Short selling of Facebook stock

I recently wrote a post about the practice of short selling. Commenter Gregory in Seattle added some valuable insights (see here and here) on how it works, based on his knowledge as licensed broker.

It turns out that there is a lot of short selling going on for Facebook stock and this article gives more information about how it works and the supply-demand tradeoffs. I was particularly interested in the wide range of premiums that those who own stock charge for lending it out to the short sellers. Although I do not directly trade in stocks, I find this stuff quite fascinating in a kind of geeky way.

The precipitous drop in its stock price following the IPO is raising suspicions of shenanigans in which, as usual, rich and powerful investors benefit at the expense of ordinary ones.

All of these stories suggest that Wall Street is increasingly turning into a giant favor-and-front-running factory, where the big banks and broker-dealers that channel vast streams of crucial non-public information (about the markets generally and their clients specifically) are also trading for their own accounts, and sharing information with a select group of “preferred investors,” who in turn help the TBTF [too big to fail] banks move markets in this or that desired direction by jumping on or off various pigpiles at the right times.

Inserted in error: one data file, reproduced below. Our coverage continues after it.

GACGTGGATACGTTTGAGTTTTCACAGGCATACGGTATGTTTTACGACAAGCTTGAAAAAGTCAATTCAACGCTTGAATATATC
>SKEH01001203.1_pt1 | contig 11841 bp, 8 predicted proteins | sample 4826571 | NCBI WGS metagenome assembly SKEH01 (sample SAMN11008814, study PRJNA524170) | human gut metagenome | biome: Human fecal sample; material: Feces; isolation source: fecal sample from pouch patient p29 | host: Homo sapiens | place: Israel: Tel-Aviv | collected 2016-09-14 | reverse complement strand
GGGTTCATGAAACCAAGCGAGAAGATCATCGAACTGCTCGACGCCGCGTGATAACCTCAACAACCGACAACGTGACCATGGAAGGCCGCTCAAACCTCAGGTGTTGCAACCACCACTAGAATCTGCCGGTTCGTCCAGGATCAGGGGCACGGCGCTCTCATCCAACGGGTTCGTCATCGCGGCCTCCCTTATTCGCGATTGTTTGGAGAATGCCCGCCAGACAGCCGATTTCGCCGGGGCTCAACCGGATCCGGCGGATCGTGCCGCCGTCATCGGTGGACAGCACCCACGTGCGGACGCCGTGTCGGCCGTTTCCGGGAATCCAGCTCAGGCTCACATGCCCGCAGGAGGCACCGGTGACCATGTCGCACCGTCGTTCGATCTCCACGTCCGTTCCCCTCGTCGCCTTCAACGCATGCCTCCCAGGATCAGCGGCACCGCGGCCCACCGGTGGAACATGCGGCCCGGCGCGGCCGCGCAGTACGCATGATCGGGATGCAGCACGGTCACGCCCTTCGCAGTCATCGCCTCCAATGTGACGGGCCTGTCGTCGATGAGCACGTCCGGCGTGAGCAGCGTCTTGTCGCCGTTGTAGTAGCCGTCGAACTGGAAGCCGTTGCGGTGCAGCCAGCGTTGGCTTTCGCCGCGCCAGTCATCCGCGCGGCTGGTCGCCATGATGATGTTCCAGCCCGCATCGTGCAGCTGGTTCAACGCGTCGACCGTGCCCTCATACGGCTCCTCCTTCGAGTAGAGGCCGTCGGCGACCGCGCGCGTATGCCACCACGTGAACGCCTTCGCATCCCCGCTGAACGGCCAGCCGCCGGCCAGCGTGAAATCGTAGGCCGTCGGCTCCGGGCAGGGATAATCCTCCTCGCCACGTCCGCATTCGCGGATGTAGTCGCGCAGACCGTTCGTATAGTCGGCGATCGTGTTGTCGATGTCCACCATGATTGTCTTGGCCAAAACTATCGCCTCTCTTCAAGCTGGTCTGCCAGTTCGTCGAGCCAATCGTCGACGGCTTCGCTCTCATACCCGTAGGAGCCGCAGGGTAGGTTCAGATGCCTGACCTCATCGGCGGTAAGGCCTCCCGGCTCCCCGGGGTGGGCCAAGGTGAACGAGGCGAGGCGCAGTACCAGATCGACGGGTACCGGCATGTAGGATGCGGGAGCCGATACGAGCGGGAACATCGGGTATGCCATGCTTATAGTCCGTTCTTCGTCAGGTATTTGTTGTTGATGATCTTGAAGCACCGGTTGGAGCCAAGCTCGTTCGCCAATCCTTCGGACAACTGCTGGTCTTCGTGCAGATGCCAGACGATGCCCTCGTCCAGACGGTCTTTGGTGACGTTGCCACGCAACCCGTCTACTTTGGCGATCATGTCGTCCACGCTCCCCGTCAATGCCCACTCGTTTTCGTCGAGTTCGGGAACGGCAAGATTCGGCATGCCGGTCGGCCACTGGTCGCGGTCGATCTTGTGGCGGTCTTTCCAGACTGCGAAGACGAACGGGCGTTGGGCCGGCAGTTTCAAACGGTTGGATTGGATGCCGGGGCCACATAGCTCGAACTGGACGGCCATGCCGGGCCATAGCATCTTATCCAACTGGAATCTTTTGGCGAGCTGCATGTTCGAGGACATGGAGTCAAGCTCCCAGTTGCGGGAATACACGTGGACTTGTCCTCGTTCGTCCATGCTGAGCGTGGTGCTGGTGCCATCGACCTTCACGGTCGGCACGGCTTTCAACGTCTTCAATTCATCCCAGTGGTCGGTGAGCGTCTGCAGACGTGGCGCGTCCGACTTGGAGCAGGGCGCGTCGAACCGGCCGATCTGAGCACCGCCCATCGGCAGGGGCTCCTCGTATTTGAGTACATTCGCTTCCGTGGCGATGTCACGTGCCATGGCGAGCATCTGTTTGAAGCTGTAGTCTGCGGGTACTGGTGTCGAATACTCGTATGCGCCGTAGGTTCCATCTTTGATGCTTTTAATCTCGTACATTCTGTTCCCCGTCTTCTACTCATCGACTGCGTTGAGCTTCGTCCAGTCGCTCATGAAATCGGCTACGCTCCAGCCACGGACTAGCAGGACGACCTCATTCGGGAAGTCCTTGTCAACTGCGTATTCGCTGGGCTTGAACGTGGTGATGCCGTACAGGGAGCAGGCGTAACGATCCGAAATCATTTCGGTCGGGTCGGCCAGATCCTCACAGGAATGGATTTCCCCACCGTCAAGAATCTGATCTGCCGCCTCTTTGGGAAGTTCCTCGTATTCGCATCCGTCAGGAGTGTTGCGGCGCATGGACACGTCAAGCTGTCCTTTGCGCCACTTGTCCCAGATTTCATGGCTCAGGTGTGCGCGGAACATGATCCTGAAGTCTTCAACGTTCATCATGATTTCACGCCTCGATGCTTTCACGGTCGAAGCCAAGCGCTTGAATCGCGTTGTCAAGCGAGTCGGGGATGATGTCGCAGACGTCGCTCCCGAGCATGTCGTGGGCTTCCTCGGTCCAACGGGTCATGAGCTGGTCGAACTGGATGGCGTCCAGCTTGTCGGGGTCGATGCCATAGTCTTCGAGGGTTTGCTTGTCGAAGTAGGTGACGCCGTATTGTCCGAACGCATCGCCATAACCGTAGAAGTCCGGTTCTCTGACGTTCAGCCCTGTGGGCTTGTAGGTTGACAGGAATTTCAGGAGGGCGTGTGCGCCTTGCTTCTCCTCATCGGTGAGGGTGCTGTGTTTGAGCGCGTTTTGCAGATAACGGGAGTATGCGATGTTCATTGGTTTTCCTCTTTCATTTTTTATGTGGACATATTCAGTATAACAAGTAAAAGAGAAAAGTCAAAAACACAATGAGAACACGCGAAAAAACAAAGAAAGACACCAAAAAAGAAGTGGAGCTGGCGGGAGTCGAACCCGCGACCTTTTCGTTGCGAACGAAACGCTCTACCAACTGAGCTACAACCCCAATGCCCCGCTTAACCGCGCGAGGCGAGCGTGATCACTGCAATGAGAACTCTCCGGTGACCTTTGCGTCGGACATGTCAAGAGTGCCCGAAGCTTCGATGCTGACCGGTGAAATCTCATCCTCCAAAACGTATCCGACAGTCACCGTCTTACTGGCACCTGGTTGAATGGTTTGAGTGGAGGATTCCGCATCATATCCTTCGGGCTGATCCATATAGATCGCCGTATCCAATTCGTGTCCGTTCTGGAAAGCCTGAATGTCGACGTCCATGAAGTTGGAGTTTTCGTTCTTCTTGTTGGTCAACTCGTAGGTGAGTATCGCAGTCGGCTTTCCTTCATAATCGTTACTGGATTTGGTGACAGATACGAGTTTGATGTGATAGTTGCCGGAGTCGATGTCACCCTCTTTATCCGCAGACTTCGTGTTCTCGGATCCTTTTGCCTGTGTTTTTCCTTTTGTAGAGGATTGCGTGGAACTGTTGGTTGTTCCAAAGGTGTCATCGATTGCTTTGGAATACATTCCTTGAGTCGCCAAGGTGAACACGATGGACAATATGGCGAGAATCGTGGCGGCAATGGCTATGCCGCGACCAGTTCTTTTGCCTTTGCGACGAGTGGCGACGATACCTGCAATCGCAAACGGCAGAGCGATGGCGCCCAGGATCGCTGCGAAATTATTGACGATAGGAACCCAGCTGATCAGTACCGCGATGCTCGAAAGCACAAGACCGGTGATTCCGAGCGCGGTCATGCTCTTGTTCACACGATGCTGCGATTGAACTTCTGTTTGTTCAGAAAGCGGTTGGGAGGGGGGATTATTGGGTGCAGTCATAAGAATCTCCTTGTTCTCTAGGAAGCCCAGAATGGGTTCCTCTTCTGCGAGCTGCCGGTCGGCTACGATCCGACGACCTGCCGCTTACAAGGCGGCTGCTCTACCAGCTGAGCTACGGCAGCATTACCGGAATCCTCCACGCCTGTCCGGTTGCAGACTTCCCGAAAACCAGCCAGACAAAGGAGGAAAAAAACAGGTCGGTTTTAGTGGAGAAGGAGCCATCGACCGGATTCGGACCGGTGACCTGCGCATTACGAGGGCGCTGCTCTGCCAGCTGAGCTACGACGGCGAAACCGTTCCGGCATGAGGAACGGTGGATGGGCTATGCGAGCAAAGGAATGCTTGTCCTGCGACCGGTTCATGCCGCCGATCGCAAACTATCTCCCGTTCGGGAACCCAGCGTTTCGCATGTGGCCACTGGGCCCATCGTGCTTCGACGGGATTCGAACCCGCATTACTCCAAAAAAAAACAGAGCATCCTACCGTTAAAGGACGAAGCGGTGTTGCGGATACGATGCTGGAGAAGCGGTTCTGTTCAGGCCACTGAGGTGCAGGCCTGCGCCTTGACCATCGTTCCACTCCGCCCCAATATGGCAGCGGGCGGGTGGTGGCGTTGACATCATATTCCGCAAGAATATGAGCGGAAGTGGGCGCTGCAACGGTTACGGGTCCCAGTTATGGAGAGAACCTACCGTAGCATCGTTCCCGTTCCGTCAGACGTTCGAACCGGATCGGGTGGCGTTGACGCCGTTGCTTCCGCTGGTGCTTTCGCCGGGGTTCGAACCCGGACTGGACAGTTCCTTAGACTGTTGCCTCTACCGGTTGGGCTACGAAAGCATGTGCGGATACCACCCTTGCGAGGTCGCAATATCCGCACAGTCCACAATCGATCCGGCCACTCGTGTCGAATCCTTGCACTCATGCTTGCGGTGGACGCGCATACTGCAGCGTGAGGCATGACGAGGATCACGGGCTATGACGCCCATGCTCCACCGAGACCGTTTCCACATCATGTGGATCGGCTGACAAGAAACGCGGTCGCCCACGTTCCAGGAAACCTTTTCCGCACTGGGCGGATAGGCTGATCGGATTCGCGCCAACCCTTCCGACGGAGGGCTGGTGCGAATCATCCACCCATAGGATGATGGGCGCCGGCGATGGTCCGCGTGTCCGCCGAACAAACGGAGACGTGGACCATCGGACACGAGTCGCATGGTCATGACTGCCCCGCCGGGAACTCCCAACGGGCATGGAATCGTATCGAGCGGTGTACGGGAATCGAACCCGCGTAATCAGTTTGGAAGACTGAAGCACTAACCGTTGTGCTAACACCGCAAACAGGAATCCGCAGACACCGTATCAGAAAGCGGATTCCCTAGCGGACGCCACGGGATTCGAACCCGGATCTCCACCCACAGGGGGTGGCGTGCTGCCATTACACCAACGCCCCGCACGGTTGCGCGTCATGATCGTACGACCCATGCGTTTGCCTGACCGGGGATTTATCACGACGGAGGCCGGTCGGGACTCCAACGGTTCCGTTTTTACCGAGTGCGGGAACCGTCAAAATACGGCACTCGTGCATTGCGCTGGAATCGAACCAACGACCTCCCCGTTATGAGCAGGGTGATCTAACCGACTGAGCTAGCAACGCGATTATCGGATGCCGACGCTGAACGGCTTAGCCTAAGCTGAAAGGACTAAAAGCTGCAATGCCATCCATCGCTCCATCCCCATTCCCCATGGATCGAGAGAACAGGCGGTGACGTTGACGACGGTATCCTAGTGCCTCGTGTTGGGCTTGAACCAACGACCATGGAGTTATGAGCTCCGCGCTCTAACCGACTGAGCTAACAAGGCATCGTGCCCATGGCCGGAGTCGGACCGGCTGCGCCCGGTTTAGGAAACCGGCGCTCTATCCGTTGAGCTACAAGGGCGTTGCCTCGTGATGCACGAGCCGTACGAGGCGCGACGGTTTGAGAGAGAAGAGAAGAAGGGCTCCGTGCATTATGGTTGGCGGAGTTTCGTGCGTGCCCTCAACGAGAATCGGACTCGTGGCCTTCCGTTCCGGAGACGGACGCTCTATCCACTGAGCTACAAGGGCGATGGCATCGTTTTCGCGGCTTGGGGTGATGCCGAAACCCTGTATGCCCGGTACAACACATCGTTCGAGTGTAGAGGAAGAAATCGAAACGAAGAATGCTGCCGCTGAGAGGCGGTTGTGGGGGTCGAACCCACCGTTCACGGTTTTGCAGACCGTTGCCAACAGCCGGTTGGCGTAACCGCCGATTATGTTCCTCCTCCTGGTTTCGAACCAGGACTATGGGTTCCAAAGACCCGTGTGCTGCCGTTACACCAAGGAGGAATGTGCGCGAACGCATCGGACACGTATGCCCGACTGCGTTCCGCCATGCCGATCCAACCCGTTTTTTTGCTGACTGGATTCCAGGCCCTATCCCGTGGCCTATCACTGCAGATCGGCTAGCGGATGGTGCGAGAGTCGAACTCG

Sooner or later, people are going to clue into the fact that one or two big banks, acting in concert with a choice assortment of unscrupulous “preferred investors,” can at least temporarily prop up or topple just about anything they want, from Greece to Bear Stearns to Lehman Brothers. And if you can move markets and bet on them at the same time, it’s impossible to not make tons of money, which incidentally is made at everyone else’s expense.

Let the investigations and lawsuits commence!


  1. says


    Haaaaaaaaaaaaaaahahahahahahahaha hahahahahahahaha!

    Okay, maybe some posturing from those who want to appear to be leaning left to appease their base, but actual, serious investigations?


  2. unbound says

    I’m with Tabby on this. Investigations aren’t going to happen. Lawsuits aren’t going to happen either since the middle-class that have small amounts of shares don’t have the funds to bring it to court.

  3. Mr Ed says

    So big banks can manipulate markets to profit off them and since Citizens United they can manipulate elections to control legislation and investigation. The circle is complete

  4. Art says

    As long as the political process, getting elected, is primarily about collecting money and only secondarily about issues (running the nation effectively is clearly a tertiary concern) and the main source of money for this is those “preferred investors” there will be little investigation, at best a bit of show trial and whitewash to make the peasant happy if they show up en-mass with torches and pitchforks, but no real reform of this system. The system is working quite well supporting the interests of those who own it.

    This does point out why Obama cannot do much more than make rude noises at the financial class. Doing so he is biting the hand that feeds his political viability. They are not going to stand for much of that.

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